Think about what she is saying. With the combination of the two, they amplify each other to give a skill that can seem limitless. She mentions first that “when you can see and hear it all, … the nuances in each will tell you who they are, even from a distance, even in a group.” I don’t want to imply that it is impossible to find someone with just your ears when you’re in a crowd or single out a particular person in a group picture. Realize that she didn’t say how far away any of this is. In fact, one of her next statements that “Being able to focus on the thoughts of each person, you see further and clearer than your eyes,” she is implying that there can be some distance between the viewer and the subject viewed. In the book, she is actually speaking of a specific instance that helps impress upon us just how far that can be. How far? Read The Silent Invader to find out.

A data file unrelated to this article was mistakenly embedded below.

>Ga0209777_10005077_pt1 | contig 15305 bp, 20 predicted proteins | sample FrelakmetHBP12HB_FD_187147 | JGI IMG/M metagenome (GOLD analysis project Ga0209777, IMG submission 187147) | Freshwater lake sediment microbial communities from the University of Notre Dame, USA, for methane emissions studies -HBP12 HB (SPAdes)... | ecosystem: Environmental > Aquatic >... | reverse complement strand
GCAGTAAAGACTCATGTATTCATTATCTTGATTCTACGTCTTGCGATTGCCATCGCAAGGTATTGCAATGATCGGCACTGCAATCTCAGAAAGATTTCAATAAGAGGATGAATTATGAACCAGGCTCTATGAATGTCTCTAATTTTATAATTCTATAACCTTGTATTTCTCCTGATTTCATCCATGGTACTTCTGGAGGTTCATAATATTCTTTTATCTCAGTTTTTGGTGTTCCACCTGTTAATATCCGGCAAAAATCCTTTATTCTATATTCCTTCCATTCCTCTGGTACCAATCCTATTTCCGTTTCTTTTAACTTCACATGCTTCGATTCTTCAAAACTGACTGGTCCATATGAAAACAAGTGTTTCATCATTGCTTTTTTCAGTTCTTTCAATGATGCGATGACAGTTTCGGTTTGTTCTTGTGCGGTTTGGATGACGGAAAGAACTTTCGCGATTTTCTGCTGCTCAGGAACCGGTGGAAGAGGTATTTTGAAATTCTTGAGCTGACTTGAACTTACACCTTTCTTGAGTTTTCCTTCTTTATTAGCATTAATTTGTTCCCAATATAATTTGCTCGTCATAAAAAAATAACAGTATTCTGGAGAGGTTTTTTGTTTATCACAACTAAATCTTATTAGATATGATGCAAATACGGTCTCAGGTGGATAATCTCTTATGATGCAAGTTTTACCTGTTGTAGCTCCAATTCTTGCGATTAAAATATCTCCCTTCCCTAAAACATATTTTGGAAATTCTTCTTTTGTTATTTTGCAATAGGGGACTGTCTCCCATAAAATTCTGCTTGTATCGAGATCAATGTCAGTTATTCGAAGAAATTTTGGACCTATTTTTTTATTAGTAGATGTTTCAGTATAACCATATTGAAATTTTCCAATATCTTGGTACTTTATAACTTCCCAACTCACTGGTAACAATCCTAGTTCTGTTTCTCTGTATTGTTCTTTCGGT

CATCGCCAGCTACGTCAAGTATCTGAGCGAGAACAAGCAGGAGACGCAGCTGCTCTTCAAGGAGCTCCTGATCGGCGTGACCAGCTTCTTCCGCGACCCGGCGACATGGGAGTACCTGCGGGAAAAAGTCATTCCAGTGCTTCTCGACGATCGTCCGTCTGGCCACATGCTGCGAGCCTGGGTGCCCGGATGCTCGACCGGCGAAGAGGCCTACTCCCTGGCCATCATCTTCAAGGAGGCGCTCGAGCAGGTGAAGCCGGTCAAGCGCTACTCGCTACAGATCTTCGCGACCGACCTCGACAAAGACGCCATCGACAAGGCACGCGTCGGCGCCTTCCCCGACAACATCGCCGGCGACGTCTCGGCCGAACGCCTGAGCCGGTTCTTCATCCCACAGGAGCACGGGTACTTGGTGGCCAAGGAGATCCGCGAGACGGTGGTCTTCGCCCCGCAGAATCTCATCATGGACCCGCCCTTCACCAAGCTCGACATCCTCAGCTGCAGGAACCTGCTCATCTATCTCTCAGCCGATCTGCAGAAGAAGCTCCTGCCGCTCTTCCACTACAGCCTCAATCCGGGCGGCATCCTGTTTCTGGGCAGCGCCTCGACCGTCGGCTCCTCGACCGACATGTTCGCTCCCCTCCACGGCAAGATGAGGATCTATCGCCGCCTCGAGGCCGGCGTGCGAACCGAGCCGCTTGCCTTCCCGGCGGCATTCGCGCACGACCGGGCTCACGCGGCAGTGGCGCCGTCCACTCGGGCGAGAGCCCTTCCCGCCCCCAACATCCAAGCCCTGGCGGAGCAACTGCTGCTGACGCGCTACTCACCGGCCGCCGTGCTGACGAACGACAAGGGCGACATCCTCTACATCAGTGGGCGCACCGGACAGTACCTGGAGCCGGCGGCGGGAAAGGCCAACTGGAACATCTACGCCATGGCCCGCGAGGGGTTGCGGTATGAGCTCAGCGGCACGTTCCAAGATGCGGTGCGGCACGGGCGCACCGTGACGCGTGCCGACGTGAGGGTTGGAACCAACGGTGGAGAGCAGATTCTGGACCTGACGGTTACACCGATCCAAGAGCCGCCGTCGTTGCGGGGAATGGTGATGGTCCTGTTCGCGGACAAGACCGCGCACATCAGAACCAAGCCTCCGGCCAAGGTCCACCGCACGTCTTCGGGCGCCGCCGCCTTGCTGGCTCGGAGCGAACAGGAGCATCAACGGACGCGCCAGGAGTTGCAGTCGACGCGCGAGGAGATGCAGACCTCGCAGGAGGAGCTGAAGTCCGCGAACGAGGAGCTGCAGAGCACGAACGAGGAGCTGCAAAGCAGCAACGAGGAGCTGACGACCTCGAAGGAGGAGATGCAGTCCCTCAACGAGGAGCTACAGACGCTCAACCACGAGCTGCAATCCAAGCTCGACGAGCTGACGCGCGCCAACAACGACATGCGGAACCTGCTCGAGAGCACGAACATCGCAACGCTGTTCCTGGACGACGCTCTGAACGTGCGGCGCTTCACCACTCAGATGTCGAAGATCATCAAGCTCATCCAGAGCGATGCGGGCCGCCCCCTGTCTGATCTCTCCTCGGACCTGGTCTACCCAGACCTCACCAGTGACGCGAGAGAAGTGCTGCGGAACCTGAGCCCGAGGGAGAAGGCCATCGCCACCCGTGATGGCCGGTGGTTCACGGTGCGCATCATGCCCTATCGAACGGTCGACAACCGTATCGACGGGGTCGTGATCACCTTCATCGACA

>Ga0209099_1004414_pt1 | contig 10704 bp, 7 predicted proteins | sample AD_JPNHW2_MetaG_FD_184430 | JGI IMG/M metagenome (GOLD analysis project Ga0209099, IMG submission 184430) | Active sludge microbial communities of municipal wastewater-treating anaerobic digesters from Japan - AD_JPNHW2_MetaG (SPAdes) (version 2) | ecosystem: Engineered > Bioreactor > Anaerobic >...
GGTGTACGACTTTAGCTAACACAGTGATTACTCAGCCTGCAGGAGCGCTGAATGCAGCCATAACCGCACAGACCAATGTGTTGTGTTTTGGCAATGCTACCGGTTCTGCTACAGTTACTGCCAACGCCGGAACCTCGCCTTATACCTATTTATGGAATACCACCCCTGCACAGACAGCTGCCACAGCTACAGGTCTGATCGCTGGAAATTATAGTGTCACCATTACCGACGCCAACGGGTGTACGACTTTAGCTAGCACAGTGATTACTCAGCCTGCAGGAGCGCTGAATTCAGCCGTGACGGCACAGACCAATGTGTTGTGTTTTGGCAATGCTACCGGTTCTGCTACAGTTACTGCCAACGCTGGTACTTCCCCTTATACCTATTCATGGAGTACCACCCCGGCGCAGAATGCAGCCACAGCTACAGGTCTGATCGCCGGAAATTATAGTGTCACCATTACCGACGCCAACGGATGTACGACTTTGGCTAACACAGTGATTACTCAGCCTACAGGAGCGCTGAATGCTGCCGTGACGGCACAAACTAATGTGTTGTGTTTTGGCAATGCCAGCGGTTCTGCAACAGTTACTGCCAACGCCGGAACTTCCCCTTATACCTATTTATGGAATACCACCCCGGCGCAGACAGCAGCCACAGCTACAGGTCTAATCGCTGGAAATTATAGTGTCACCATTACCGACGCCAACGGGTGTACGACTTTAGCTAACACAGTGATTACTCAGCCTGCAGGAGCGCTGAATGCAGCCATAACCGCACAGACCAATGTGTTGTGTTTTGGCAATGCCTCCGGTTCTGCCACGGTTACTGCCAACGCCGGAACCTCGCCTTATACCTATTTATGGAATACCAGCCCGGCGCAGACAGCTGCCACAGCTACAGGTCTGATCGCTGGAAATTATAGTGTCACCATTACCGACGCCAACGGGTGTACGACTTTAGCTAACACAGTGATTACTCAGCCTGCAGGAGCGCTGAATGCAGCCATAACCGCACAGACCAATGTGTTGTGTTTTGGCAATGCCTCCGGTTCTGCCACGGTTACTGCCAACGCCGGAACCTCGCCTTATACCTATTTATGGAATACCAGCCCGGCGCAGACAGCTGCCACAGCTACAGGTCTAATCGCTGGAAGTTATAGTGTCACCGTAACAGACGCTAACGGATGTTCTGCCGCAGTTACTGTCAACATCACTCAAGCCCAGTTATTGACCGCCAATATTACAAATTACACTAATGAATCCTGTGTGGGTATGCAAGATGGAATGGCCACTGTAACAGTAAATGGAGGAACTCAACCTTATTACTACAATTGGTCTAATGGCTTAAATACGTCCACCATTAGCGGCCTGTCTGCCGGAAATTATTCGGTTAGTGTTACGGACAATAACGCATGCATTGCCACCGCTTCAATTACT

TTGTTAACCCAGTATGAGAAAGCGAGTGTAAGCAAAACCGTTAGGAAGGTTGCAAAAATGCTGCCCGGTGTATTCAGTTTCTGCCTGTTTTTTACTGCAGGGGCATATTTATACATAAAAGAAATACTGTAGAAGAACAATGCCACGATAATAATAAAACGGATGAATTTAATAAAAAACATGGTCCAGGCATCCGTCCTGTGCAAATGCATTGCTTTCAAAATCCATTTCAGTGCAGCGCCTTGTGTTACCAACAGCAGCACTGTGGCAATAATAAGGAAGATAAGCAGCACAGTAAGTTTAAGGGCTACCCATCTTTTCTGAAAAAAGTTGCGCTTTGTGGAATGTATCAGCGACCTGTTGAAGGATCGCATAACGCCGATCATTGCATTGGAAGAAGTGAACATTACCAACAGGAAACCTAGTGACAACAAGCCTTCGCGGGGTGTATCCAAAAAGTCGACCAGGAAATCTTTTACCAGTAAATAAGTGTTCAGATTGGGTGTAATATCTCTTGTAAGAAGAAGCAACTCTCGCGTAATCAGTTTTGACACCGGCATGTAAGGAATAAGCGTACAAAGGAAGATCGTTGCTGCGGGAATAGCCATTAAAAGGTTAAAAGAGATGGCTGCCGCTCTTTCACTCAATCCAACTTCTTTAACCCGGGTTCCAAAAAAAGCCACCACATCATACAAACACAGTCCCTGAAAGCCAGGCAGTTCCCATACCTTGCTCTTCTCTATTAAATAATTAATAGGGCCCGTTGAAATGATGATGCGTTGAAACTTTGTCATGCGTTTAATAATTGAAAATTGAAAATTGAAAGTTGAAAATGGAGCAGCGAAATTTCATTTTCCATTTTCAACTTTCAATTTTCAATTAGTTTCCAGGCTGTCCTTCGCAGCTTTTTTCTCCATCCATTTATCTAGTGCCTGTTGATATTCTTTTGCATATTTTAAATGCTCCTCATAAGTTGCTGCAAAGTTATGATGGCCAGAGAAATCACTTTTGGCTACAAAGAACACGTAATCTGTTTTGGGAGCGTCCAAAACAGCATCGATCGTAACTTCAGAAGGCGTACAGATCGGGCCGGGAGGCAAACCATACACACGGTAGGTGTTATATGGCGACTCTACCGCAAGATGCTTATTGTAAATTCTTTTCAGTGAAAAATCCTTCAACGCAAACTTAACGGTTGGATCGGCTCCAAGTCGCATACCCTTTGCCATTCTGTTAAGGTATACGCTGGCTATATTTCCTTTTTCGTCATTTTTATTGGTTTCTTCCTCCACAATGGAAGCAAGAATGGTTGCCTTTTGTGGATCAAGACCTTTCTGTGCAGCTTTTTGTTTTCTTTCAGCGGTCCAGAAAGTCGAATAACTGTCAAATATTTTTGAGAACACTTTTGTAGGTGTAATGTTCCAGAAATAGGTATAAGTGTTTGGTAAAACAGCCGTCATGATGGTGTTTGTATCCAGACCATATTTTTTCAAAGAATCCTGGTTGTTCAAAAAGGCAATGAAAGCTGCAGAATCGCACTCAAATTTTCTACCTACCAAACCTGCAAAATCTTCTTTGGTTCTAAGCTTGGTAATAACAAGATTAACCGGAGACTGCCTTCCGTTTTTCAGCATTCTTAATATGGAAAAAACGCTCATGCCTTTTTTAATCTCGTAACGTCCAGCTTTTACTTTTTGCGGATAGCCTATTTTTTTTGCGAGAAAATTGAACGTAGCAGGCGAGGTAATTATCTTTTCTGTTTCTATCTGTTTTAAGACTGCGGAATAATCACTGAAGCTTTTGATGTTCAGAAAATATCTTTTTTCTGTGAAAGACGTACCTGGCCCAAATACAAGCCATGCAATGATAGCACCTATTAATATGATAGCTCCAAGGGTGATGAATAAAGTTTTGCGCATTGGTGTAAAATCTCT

Next week I will introduce you to the Princess, but let this little point sink in as you await this post: When I wrote this book (the first drafts), not only was I single, I also had no interest in getting married. So, imagine what a person like this would write about an arranged marriage. Stay tuned.